IMPACTS OF HYPERTENSION AND THROMBOSIS IN A RAT MODEL OF CEREBRAL AMYLOID ANGIOPATHY (rTg-DI)
Hypertension (HTN) and thrombotic events cause vascular compromise and are both related to pathology of cerebral amyloid angiopathy (CAA). Both HTN and CAA are cerebral small vessel diseases that cause many of the same pathologies, particularly thrombosis, intracerebral hemorrhage, and stroke. The purpose of this dissertation is to elucidate how introducing the common vascular comorbidity HTN (with two differing rat models) or the pharmacological targeting of thrombin by dabigatran etexilate, impacts pathology in the transgenic rTg-DI rat model of CAA to elucidate mechanisms of the disease with and without a comorbidity.
Cross breeding of rTg-DI with Spontaneously Hypertensive Stroke Prone (SHR-SP) and Spontaneously Hypertensive (SHR) rat lines established two novel rat lines exhibiting both CAA and HTN. Using these new lines of rats, experiments for blood pressure readings, behavioral testing, perfusions and subsequent specimen collection, enzyme-linked immunosorbent assay (ELISA), stereology by histochemical and immunohistochemical techniques, and proteomics by mass spectrometry were completed. It was found that cross breeding of the rTg-DI rat with SHR-SP and SHR rats produced moderate yet different changes in typical pathologies of the rTg-DI rat. The variety of pathologies and effects seen in these bigenic animals provide two novel and differing platforms for further studies of HTN and CAA.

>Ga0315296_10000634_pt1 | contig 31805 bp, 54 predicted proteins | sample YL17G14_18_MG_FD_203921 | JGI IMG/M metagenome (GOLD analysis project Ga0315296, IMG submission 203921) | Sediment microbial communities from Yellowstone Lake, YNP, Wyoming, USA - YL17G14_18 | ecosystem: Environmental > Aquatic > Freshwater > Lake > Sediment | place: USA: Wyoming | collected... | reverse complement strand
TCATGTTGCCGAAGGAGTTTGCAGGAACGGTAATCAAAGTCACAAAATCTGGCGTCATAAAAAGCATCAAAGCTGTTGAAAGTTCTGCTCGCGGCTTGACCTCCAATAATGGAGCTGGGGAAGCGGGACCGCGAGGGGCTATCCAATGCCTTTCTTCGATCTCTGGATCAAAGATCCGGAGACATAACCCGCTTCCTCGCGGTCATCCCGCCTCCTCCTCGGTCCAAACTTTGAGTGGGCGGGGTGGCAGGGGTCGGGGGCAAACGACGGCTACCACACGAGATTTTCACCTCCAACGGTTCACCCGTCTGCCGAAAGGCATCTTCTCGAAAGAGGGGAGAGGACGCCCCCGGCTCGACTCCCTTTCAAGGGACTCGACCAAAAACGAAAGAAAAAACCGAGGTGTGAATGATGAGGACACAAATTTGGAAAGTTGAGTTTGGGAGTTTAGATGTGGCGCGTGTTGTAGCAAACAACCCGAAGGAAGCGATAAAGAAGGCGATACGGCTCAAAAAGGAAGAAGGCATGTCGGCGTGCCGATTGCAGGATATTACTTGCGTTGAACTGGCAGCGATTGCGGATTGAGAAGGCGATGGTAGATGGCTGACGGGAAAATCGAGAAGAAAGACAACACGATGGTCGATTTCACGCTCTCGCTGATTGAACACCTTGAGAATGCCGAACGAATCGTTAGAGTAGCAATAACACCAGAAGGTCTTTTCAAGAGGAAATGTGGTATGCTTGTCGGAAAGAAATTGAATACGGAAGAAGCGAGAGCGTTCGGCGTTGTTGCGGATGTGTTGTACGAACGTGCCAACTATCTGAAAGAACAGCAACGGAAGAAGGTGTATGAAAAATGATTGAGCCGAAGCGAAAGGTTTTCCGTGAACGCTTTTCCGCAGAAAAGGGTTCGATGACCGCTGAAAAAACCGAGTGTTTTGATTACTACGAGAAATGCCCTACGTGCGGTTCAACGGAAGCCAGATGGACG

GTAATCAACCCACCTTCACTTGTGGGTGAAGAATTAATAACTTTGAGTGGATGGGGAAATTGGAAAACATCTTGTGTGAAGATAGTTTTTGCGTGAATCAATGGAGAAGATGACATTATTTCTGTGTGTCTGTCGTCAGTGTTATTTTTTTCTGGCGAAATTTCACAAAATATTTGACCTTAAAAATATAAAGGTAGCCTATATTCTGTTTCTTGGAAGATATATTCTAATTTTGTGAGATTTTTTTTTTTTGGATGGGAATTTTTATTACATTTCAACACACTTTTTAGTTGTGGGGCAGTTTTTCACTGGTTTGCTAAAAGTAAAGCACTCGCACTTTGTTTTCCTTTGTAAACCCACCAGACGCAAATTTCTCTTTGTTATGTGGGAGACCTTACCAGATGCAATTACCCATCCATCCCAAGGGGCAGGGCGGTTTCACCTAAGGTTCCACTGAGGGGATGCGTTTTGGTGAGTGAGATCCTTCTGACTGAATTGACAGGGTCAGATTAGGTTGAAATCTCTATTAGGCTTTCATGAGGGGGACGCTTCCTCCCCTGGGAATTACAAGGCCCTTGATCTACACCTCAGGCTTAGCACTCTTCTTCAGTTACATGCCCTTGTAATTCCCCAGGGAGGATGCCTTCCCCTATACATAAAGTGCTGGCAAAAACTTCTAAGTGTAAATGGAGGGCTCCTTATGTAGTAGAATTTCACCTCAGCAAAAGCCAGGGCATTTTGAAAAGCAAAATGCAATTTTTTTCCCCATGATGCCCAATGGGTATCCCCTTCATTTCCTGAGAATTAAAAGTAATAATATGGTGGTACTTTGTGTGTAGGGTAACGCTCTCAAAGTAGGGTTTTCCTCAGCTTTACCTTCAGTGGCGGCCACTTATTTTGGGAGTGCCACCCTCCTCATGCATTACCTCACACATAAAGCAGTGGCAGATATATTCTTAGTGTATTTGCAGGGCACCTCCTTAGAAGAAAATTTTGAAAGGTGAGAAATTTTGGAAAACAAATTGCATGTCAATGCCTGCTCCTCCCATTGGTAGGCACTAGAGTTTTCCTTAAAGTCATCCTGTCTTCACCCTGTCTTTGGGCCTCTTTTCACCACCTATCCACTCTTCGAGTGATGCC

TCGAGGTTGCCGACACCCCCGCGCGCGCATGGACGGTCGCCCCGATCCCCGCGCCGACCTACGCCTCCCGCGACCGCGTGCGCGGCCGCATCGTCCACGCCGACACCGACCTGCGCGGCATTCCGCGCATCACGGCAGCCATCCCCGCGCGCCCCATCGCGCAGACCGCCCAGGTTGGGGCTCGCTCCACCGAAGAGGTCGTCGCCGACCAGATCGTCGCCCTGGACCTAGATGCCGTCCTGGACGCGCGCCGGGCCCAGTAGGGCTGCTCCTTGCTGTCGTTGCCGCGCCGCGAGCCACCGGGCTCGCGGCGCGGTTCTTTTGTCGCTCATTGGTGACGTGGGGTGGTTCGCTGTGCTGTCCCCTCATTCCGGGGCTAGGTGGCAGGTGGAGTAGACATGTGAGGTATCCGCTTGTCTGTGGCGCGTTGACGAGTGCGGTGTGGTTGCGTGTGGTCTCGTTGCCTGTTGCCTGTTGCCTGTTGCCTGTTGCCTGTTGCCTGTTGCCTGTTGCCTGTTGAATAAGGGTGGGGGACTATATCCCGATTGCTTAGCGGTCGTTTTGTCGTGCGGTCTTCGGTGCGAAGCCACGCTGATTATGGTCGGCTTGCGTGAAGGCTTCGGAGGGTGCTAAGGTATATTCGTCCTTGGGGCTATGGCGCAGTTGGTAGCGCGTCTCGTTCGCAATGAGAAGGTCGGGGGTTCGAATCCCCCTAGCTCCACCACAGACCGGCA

Oral treatment of rTg-DI rats with the thrombin inhibitor dabigatran etexilate for one month followed by perfusion and subsequent specimen collection, ELISA, stereology by histochemical and immunohistochemical techniques, and proteomics by mass spectrometry were completed to understand the drug’s effects on already developed thrombotic pathologies of CAA in the rTg-DI rat. Administration of dabigatran etexilate rat showed no apparent changes of pathologies as identified by stereology but had effects on cerebral proteins implicated in CAA in the rTg-DI rat.